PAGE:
Friday, March 7, 2014
This week I saw and photographed my first wild Snowy Owls! It's an irruption year for Snowy Owls who are visiting us in good numbers. I have been watching the reports in my area, but with my focus being on landscape photography rather than wildlife, I wasn't prepared.
I traded my long lens and crop frame camera for a full frame camera with wider lenses about a year ago. I realized I could rent a lens if the time came. With winter's days numbered, the time had arrived. The 2005 Great Gray Owl irruption was before my time and I always wished I was there to be a part of it. Well I didn't want to let this one pass by.
I'm shooting with a Canon 6D and I rented a Canon 400mm f/5.6 L lens. The 6D is a bit slow for wildlife photography at 4.5 fps. The full frame camera isn't exactly ideal depending on whether you need some extra reach. But it ended up working out just fine!
We arrived at the Sax Zim Bog at around 8:00am and found our first owl in less than 10 minutes. It was a Great Gray but is was off in the distance hunting. We found our first Snowy Owl about 5 minutes after that. Sitting on the roof of a house along a busy road. We decided to check another spot and we found this beautiful bird hunting a wide open field with fresh snow.
I just can't get over the beauty of these birds. It was amazing seeing this arctic beauty right here in Minnesota. If you live in the northern part of the United States I suggest looking for reports in your area. It could be there are Snowy Owls right in your neighborhood.
Saturday, November 2, 2013
Over the past few months I've taken a concerted effort to use Google+ to share my photos and other thoughts. There is a much broader audience on Google+ with more discoverability and in turn a larger following.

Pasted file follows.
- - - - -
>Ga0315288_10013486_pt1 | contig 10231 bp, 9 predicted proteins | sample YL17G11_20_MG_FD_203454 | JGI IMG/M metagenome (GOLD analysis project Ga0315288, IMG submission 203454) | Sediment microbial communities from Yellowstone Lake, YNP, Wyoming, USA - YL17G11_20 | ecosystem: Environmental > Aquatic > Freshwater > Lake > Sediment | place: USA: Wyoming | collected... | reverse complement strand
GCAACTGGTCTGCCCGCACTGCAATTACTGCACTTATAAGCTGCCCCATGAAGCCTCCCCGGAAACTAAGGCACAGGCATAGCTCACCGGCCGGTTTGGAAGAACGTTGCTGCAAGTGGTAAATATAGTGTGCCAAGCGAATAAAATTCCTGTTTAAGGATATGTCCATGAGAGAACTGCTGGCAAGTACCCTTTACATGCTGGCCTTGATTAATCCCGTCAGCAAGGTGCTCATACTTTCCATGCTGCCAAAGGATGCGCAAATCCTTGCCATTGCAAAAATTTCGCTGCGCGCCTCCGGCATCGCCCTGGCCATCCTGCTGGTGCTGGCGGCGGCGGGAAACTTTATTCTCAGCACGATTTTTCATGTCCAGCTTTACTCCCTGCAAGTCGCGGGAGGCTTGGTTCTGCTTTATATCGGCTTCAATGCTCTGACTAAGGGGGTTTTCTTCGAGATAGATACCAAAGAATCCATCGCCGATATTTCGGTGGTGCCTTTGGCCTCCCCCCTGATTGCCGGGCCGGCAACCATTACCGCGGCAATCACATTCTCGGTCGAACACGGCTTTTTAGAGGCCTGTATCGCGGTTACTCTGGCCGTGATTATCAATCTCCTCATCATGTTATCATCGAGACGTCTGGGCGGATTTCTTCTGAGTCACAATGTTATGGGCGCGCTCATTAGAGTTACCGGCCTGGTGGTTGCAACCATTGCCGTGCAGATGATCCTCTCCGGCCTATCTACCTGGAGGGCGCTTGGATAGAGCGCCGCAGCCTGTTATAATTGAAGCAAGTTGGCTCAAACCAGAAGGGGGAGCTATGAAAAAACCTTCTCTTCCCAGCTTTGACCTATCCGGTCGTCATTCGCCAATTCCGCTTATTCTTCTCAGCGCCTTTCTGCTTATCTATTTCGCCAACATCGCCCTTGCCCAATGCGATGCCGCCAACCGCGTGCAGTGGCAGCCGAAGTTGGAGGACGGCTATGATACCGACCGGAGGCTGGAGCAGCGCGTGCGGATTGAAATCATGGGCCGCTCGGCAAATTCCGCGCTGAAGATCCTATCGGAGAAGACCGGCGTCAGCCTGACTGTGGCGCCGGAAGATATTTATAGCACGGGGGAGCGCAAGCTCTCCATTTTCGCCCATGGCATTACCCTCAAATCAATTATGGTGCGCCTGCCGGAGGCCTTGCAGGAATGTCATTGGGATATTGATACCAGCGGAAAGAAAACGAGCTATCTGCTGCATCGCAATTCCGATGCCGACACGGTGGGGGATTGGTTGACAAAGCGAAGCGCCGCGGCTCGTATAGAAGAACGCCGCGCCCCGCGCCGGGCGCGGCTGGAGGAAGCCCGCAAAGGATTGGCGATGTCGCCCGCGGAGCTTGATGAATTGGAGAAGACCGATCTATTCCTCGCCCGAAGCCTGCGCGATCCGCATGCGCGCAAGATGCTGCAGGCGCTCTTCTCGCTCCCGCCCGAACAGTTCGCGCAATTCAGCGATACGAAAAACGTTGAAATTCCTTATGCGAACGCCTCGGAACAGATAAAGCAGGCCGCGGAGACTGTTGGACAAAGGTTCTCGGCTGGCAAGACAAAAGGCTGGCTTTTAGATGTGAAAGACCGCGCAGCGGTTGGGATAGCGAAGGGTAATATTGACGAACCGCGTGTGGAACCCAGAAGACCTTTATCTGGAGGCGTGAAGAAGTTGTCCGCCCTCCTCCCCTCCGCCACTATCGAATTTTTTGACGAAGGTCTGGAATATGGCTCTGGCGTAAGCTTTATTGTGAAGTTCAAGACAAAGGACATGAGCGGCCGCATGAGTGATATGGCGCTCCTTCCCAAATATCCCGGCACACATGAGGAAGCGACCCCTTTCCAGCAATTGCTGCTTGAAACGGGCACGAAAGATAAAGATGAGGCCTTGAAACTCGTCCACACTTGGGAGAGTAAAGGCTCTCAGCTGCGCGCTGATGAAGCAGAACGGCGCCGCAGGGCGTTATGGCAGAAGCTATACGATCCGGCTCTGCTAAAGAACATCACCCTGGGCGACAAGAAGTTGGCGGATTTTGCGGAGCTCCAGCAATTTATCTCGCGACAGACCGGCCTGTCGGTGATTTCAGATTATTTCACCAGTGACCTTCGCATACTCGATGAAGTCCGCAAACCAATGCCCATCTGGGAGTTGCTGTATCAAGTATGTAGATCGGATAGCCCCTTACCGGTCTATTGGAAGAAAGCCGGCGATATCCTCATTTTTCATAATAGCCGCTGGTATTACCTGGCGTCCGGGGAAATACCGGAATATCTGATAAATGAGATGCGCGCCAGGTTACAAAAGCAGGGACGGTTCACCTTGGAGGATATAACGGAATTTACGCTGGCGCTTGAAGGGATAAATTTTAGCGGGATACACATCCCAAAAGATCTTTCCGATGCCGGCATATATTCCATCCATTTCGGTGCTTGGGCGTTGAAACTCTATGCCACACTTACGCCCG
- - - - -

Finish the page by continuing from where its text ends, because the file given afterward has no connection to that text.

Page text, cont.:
This has led to reconsider how I use the blog. I could post in both locations. However, I think I decided that using Google+ to post most things is best. For longer form reviews, tests or any subject I want to go into depth, I will post here on the blog. So for now, if you want to follow my work, please circle me on Google+ !!
Monday, September 23, 2013
I have been reliving my experience in Banff National Park for years. I didn't think I would be going back so soon, but guess what. It's happening! Actually it's happening in just about a week. Banff is a special place for me for several reasons. It was where my wife and I went on our honeymoon 4 years ago. We stayed in the town of Banff and at the Chateau at Lake Louise. It was an incredible experience.
It was also the first time I had seen the rocky mountains. Seeing those mountains was a life changing experience. I live on the flat plains of Minnesota. We have a beautiful landscape in our own right, the land of 10,000 lakes. Northern Minnesota has similar beautiful conifer forests that surround beautiful lakes. But we don't have the MOUNTAINS. It was a beauty like I've never seen before. That mixed with water that is impossibly blue, it's a beauty I will never forget.
It will only be a short trip, four days and three nights, but we plan to make the most of it. A friend of mine will be joining me on the trip and it should be an incredible experience for him as well. Like me, four years ago, this will be his first trip to the rocky mountains. Also, he is new to photography. What a unbelievably photogenic place to learn. Although this location will be tough to beat, it might be all downhill for him after this!
Tuesday, July 9, 2013